The federal public service should take the initiative in publishing information for people wanting to understand decisions made during the COVID-19 pandemic, Australia's information commissioner has said.
Head of the Commonwealth agency overseeing freedom of information Angelene Falk said the bureaucracy could take the "preventative" step as the public made more requests for documents amid the coronavirus crisis.
Ms Falk said in an interview on the Institute of Public Administration Australia's podcast Work with Purpose, released on Monday, that the public service had a critical role during the crisis to document and be accountable for its actions.
The Australian Public Service was acting "at speed" and "in different constructs than we've been used to".
"As we come out of the pandemic, it's right that citizens will want to understand the decision making processes of government and that we can use that for reflection and improvement into the future," Ms Falk said.
The Office of the Australian Information Commissioner had seen more requests for reviews of freedom of information decisions, and also "a number of decisions" that hadn't been processed within time frames required under freedom of information laws.
Ms Falk said the redeployment of staff in government departments and agencies responding to the demands of COVID-19 could be a reason.
"From a preventative perspective I'd encourage all leaders in the APS to be looking at the kinds of information they've generated during this time and thinking about how they might proactively publish that for the benefit of the citizenry, rather than requiring individuals to undertake that pull notion of drawing information from government," she said.
"Let's get on the front foot and put it out proactively."
Commonwealth Ombudsman Michael Manthorpe told the podcast the role of his agency and other accountability bodies was more important during the pandemic.
"There are hundreds of thousands of people who've not previously been coming into contact with various kinds of Australian government services," he said.
"There are all sorts of vulnerable folks in the community dealing with government services and government programs that wasn't the case before."
MORE PUBLIC SERVICE NEWS:
Leaders of Australian federal accountability bodies speaking in the podcast also said a new Commonwealth anti-corruption agency would complement their work.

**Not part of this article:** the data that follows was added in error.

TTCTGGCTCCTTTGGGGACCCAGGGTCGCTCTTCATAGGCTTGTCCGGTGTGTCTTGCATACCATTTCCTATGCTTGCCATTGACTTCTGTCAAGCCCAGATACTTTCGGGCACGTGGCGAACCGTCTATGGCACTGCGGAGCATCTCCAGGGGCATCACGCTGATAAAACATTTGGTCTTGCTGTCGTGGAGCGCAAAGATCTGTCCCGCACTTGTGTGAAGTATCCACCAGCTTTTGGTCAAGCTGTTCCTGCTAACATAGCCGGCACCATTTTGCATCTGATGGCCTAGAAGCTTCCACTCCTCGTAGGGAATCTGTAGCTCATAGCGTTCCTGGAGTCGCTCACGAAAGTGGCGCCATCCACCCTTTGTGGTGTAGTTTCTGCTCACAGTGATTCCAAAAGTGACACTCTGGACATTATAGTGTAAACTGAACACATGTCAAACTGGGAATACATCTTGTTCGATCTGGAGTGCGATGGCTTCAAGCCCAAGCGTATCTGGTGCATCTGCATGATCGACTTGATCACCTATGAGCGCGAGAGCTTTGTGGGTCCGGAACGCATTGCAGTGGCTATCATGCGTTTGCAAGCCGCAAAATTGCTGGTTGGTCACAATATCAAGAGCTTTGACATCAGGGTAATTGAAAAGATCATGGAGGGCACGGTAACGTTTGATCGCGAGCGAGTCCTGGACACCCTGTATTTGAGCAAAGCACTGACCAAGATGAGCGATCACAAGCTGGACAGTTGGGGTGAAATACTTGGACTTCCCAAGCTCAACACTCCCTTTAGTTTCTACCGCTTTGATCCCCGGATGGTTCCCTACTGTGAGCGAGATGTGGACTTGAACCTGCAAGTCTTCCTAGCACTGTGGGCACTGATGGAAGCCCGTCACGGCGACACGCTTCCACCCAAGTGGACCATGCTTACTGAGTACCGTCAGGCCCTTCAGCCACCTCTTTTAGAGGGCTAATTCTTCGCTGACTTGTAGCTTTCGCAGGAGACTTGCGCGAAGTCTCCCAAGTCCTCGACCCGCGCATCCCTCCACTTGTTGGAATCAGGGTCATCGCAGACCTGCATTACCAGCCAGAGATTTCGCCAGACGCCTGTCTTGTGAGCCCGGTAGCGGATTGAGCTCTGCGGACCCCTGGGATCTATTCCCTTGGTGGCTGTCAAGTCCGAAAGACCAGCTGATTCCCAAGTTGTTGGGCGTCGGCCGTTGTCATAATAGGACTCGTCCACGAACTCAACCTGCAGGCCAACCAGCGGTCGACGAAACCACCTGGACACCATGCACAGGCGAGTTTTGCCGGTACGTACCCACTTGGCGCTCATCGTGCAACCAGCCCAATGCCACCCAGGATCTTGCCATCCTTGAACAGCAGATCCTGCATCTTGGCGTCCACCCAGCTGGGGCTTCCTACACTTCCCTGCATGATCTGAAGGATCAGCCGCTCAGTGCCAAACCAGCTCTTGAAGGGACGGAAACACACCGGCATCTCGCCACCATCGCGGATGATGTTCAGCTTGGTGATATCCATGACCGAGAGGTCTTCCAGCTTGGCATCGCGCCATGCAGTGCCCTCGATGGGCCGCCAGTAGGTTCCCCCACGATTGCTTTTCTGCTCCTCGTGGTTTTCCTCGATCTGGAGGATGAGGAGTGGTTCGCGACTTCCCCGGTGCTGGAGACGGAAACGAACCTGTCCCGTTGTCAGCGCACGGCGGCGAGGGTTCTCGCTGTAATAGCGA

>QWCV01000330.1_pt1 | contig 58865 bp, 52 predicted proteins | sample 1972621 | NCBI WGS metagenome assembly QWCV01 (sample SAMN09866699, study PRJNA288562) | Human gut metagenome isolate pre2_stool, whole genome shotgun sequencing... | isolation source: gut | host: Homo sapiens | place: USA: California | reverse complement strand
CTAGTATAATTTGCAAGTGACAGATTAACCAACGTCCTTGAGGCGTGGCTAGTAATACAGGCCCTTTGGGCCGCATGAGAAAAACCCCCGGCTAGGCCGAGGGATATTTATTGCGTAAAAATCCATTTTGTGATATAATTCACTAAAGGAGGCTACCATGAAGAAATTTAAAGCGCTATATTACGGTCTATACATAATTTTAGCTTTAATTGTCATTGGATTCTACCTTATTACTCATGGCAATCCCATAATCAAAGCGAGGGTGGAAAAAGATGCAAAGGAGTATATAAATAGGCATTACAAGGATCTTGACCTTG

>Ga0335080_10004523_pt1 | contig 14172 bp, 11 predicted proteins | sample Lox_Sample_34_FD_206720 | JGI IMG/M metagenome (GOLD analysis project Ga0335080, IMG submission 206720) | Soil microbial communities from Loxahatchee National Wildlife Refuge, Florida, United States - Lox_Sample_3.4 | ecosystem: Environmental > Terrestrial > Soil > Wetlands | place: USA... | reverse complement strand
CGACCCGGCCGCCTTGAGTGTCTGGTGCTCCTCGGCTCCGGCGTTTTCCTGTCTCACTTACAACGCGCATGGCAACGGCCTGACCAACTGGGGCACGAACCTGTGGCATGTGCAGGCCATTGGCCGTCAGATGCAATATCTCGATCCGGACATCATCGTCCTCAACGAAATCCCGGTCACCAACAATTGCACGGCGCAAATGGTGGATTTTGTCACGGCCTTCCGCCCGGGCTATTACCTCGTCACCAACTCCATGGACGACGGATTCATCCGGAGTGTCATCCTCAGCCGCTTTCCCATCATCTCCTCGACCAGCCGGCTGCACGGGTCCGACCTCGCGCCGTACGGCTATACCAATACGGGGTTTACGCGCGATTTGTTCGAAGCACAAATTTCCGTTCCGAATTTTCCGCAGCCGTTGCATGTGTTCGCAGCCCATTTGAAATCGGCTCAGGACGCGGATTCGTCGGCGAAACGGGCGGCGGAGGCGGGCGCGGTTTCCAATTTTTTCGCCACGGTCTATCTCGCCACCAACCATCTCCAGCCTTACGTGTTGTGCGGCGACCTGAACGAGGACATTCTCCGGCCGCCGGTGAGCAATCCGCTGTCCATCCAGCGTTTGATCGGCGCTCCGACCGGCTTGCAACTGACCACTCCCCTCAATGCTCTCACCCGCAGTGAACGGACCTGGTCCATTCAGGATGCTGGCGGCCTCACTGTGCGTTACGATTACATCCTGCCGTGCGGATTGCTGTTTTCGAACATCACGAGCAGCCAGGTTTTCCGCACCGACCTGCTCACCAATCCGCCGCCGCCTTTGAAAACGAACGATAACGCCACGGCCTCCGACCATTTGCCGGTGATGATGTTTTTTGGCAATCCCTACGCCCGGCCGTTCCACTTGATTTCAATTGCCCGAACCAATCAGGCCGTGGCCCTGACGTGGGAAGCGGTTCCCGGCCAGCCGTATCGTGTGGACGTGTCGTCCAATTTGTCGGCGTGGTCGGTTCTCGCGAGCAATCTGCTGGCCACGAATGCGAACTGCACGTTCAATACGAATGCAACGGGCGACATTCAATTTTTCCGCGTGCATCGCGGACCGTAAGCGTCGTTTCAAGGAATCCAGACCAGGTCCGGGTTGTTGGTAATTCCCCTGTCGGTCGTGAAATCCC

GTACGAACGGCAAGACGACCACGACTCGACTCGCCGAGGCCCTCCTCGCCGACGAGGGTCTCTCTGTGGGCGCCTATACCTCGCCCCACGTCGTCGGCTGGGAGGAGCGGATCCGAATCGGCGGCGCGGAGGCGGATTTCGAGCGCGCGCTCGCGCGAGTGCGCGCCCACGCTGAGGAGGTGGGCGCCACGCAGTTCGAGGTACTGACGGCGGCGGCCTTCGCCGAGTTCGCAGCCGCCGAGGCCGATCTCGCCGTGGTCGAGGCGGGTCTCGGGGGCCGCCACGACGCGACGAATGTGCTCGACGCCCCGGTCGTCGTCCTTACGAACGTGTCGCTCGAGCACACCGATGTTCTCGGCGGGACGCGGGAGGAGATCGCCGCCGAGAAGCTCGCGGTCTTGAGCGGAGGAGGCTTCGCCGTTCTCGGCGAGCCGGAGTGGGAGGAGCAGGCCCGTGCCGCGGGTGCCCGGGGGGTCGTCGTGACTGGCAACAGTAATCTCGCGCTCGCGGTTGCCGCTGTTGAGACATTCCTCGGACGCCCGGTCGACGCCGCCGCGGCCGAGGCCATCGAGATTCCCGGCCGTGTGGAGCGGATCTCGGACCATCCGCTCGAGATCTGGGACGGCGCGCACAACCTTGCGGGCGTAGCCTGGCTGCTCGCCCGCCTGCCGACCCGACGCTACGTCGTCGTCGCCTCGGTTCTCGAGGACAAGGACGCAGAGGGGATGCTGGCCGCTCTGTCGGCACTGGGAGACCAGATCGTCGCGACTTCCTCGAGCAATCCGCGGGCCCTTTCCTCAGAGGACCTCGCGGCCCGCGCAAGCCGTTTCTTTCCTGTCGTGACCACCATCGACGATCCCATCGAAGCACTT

National auditor-general Grant Hehir said a new federal anti-corruption body would make it easier to identify where to send corruption and fraud matters for investigation.
Mr Hehir was previously the NSW auditor-general and said he had found the NSW Independent Commission Against Corruption had not "taken away from" that role.
"Audit offices really aren't investigatory bodies into corruption and fraud," he said.
"And generally when we identify that we try and find the relevant investigatory body to hand it over to and the establishment of an anti-corruption body in the Commonwealth would simply make it easier to identify what that body was."
Asked about the role of preventative action in oversight, Mr Manthorpe said it was important that agencies talked to the people who were going to receive services or programs.
"Most agencies, particularly the big service delivery agencies, have pretty substantial complaint handling functions. And sometimes complaints are confronting, sometimes complaints are uncomfortable," he said.
"But if you don't hear them, if you don't hear the people that are dealing with you and the issues that they're grappling with then there's a risk you're going to make a mistake along the way.
"And whether it's complaints after the fact or whether it's engaging with potential users and customers and citizens during the design phase, it's the same principle."
Mr Hehir said "governance is always your friend" for public service agencies and departments "in dealing with almost any issue".
"Good governance is the best preventative action that someone can put in place," he said.
Effective planning and compliance, and being clear about risks and how to mitigate them, were among the measures needed.
"They aren't new, they're the standard areas that we identify in most of our audits where challenges develop through implementation," Mr Hehir said.
"It's usually through not dealing with the basics."